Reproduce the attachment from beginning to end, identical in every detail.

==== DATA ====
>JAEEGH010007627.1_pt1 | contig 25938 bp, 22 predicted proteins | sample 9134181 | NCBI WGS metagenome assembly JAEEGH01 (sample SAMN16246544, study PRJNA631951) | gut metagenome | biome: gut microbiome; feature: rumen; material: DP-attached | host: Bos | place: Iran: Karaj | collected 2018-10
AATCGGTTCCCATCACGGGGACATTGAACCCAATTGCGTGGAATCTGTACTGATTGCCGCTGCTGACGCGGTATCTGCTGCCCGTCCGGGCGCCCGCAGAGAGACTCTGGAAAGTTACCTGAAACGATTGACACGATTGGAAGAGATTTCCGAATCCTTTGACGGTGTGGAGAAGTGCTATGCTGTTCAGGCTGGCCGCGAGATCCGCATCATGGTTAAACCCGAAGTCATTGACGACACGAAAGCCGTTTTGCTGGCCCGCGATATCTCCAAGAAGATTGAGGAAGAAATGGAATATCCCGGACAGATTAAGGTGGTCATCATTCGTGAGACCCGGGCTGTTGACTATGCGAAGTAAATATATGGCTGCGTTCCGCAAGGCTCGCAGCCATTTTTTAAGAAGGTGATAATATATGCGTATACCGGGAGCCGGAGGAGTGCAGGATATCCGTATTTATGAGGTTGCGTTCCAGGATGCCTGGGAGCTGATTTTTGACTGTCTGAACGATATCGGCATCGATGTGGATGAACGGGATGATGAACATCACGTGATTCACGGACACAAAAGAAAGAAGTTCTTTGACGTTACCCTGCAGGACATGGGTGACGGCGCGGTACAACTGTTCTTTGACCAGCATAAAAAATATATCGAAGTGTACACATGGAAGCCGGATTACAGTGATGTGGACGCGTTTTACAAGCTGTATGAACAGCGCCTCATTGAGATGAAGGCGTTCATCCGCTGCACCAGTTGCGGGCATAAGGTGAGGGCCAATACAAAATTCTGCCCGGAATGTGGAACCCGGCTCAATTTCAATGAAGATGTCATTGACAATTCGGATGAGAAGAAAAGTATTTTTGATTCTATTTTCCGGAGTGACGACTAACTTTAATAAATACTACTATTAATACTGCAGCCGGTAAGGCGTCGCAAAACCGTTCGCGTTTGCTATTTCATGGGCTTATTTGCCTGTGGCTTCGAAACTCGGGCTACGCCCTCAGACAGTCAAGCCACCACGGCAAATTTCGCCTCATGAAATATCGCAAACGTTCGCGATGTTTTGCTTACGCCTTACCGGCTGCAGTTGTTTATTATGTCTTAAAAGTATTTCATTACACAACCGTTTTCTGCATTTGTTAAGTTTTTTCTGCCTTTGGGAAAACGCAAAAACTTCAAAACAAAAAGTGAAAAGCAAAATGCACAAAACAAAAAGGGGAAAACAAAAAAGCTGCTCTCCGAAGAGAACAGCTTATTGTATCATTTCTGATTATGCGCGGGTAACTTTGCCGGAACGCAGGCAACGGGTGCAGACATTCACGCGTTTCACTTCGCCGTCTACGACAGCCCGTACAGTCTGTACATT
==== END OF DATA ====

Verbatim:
>JAEEGH010007627.1_pt1 | contig 25938 bp, 22 predicted proteins | sample 9134181 | NCBI WGS metagenome assembly JAEEGH01 (sample SAMN16246544, study PRJNA631951) | gut metagenome | biome: gut microbiome; feature: rumen; material: DP-attached | host: Bos | place: Iran: Karaj | collected 2018-10
AATCGGTTCCCATCACGGGGACATTGAACCCAATTGCGTGGAATCTGTACTGATTGCCGCTGCTGACGCGGTATCTGCTGCCCGTCCGGGCGCCCGCAGAGAGACTCTGGAAAGTTACCTGAAACGATTGACACGATTGGAAGAGATTTCCGAATCCTTTGACGGTGTGGAGAAGTGCTATGCTGTTCAGGCTGGCCGCGAGATCCGCATCATGGTTAAACCCGAAGTCATTGACGACACGAAAGCCGTTTTGCTGGCCCGCGATATCTCCAAGAAGATTGAGGAAGAAATGGAATATCCCGGACAGATTAAGGTGGTCATCATTCGTGAGACCCGGGCTGTTGACTATGCGAAGTAAATATATGGCTGCGTTCCGCAAGGCTCGCAGCCATTTTTTAAGAAGGTGATAATATATGCGTATACCGGGAGCCGGAGGAGTGCAGGATATCCGTATTTATGAGGTTGCGTTCCAGGATGCCTGGGAGCTGATTTTTGACTGTCTGAACGATATCGGCATCGATGTGGATGAACGGGATGATGAACATCACGTGATTCACGGACACAAAAGAAAGAAGTTCTTTGACGTTACCCTGCAGGACATGGGTGACGGCGCGGTACAACTGTTCTTTGACCAGCATAAAAAATATATCGAAGTGTACACATGGAAGCCGGATTACAGTGATGTGGACGCGTTTTACAAGCTGTATGAACAGCGCCTCATTGAGATGAAGGCGTTCATCCGCTGCACCAGTTGCGGGCATAAGGTGAGGGCCAATACAAAATTCTGCCCGGAATGTGGAACCCGGCTCAATTTCAATGAAGATGTCATTGACAATTCGGATGAGAAGAAAAGTATTTTTGATTCTATTTTCCGGAGTGACGACTAACTTTAATAAATACTACTATTAATACTGCAGCCGGTAAGGCGTCGCAAAACCGTTCGCGTTTGCTATTTCATGGGCTTATTTGCCTGTGGCTTCGAAACTCGGGCTACGCCCTCAGACAGTCAAGCCACCACGGCAAATTTCGCCTCATGAAATATCGCAAACGTTCGCGATGTTTTGCTTACGCCTTACCGGCTGCAGTTGTTTATTATGTCTTAAAAGTATTTCATTACACAACCGTTTTCTGCATTTGTTAAGTTTTTTCTGCCTTTGGGAAAACGCAAAAACTTCAAAACAAAAAGTGAAAAGCAAAATGCACAAAACAAAAAGGGGAAAACAAAAAAGCTGCTCTCCGAAGAGAACAGCTTATTGTATCATTTCTGATTATGCGCGGGTAACTTTGCCGGAACGCAGGCAACGGGTGCAGACATTCACGCGTTTCACTTCGCCGTCTACGACAGCCCGTACAGTCTGTACATT